The Wonderful World of Python Lambdas

Lambda ($\lambda$) expressions, also called anonymous functions, are a staple of functional programming. But did you know the following fun facts about them?

They don’t need to be anonymous. They can be used to quickly create a one-line function which can be stored in a variable:

squareit = lambda x: x**2
print(squareit(4))
> 16

They are not functions, but expressions, hence they can be passed as arguments to other functions:

mylist = [2,4,6,8]
print(list(map(lambda x: x+1, mylist)))
> [3, 5, 7, 9]

Lambdas can be called directly:

print((lambda x, y: x**2 + y**2)(2,3))
> 13

They can also be called recursively!

factorial = lambda x: 1 if x==0 else x*factorial(x-1)
print(factorial(10))
> 3628800

Lambdas can be used as for evaluating whether a statement is True or False and chained together using Python’s rules for chaining logical operators:

is_even = lambda x: x%2 == 0
is_number = lambda x: isinstance(x, (float, int))
is_even_number = lambda x: is_even(x) and is_number(x)

print(is_even_number(4))
> True

print(is_even_number(5))
> False

This can be used for control flow:

#continuing from above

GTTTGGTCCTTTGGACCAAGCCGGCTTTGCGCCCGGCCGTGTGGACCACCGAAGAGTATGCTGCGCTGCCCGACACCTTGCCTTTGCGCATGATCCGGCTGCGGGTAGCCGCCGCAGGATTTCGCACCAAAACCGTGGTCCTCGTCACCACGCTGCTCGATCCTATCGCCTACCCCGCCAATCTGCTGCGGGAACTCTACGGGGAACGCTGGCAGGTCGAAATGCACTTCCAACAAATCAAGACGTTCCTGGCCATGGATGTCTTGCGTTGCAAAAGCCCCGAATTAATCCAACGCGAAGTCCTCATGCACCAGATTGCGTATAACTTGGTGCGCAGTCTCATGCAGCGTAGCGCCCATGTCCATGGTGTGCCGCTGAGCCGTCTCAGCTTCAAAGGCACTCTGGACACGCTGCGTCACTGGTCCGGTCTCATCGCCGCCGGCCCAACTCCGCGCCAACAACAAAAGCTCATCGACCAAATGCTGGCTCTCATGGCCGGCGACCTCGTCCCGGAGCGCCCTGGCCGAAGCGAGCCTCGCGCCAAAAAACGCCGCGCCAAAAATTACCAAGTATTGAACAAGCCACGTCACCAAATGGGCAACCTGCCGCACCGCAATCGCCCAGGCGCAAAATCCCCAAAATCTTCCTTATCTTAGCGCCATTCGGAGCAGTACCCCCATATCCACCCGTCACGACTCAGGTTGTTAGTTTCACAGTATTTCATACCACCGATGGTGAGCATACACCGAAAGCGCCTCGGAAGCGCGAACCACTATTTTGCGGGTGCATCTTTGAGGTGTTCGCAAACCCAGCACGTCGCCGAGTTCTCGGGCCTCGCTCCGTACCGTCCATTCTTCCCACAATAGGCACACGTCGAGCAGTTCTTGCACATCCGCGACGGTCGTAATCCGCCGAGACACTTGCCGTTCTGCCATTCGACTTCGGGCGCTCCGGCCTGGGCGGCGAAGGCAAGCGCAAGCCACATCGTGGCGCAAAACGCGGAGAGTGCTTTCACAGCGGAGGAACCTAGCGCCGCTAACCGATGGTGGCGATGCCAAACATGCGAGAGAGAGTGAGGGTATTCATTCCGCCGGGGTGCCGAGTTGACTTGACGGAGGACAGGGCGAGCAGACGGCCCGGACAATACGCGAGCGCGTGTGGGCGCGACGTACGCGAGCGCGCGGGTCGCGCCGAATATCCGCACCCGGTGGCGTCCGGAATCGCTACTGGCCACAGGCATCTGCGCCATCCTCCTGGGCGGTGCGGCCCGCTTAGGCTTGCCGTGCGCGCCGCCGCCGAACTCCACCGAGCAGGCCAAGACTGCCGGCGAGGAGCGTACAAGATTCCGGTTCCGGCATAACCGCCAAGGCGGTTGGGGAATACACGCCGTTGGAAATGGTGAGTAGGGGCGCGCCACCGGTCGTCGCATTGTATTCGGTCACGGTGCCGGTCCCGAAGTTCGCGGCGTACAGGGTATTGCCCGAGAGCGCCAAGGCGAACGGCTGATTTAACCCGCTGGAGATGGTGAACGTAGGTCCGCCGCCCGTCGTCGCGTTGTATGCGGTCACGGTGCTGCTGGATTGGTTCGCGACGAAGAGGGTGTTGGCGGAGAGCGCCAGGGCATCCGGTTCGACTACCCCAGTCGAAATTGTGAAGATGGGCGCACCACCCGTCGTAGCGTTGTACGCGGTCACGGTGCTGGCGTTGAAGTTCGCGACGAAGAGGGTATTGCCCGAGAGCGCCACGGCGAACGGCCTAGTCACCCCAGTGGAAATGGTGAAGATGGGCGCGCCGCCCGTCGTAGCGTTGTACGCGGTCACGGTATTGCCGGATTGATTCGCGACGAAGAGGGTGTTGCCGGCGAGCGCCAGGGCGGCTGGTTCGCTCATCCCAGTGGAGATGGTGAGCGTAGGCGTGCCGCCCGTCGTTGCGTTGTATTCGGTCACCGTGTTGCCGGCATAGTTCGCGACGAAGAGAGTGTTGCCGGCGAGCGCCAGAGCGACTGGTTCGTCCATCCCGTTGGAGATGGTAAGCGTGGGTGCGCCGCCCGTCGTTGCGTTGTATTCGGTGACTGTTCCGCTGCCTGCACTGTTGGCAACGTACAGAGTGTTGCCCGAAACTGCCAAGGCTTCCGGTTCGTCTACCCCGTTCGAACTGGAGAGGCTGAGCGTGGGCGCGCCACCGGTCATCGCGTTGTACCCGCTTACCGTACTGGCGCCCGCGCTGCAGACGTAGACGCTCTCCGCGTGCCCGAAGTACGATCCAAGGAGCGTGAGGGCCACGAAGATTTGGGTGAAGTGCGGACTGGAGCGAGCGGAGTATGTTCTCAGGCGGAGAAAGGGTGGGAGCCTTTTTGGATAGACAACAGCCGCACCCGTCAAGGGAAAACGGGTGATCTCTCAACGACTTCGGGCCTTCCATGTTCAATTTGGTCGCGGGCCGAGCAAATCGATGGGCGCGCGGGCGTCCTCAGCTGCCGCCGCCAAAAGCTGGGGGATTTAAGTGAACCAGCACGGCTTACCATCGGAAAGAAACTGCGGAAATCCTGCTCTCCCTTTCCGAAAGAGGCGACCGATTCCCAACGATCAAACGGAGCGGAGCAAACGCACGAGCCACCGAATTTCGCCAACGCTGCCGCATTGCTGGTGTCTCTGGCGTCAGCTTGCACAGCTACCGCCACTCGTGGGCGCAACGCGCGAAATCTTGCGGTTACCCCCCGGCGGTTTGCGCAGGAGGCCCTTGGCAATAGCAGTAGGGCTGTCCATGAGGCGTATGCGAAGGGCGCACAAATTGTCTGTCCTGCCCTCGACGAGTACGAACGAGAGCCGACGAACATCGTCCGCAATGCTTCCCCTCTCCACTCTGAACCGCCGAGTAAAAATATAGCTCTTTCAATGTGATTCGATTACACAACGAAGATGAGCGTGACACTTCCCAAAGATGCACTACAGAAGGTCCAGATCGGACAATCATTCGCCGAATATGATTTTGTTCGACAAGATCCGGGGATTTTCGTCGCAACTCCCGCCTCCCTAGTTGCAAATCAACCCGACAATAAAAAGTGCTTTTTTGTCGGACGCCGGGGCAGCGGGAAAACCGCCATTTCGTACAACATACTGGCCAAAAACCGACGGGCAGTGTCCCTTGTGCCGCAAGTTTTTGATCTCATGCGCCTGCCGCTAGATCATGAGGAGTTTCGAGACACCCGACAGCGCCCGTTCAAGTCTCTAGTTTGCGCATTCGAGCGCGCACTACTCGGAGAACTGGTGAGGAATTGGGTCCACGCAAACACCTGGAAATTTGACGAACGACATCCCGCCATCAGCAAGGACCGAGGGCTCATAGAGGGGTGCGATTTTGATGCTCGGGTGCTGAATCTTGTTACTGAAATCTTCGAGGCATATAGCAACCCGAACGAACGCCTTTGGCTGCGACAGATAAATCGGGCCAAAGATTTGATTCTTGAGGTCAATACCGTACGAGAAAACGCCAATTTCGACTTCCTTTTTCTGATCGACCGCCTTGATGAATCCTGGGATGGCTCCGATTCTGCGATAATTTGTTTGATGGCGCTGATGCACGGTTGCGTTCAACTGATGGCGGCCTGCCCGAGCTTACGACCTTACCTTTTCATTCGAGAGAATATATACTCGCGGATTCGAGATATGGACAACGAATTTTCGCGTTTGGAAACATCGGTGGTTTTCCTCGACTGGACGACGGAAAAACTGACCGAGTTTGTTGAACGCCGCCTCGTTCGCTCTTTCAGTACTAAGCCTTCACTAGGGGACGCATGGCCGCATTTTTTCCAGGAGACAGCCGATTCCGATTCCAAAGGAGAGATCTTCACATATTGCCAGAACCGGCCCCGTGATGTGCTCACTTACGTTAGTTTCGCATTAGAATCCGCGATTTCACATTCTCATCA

is_even_number_verbose = lambda x: is_even_number(x) or \
                         print(f"{x} is either not 
                               even or not a number")

print(is_even_number_verbose(4))
> True

print(is_even_number_verbose(5))
> 5 is not even or is not a number

Expressions can be chained inside lambdas using ternary operators (but don’t overdo it like in this example!):

how_large = lambda x: "Small" if (x<0 or x<10) \
                       else "Medium" if (x>=10 and x<100) \
                       else "Large"

print(how_large(-3))
> Small

print(how_large(100))
> Large
Georgios Kaissis
Georgios Kaissis
Specialist Diagnostic Radiologist - Senior Research Scientist

My research interests include AI-based medical image analysis, probabilistic methods and privacy-preserving AI

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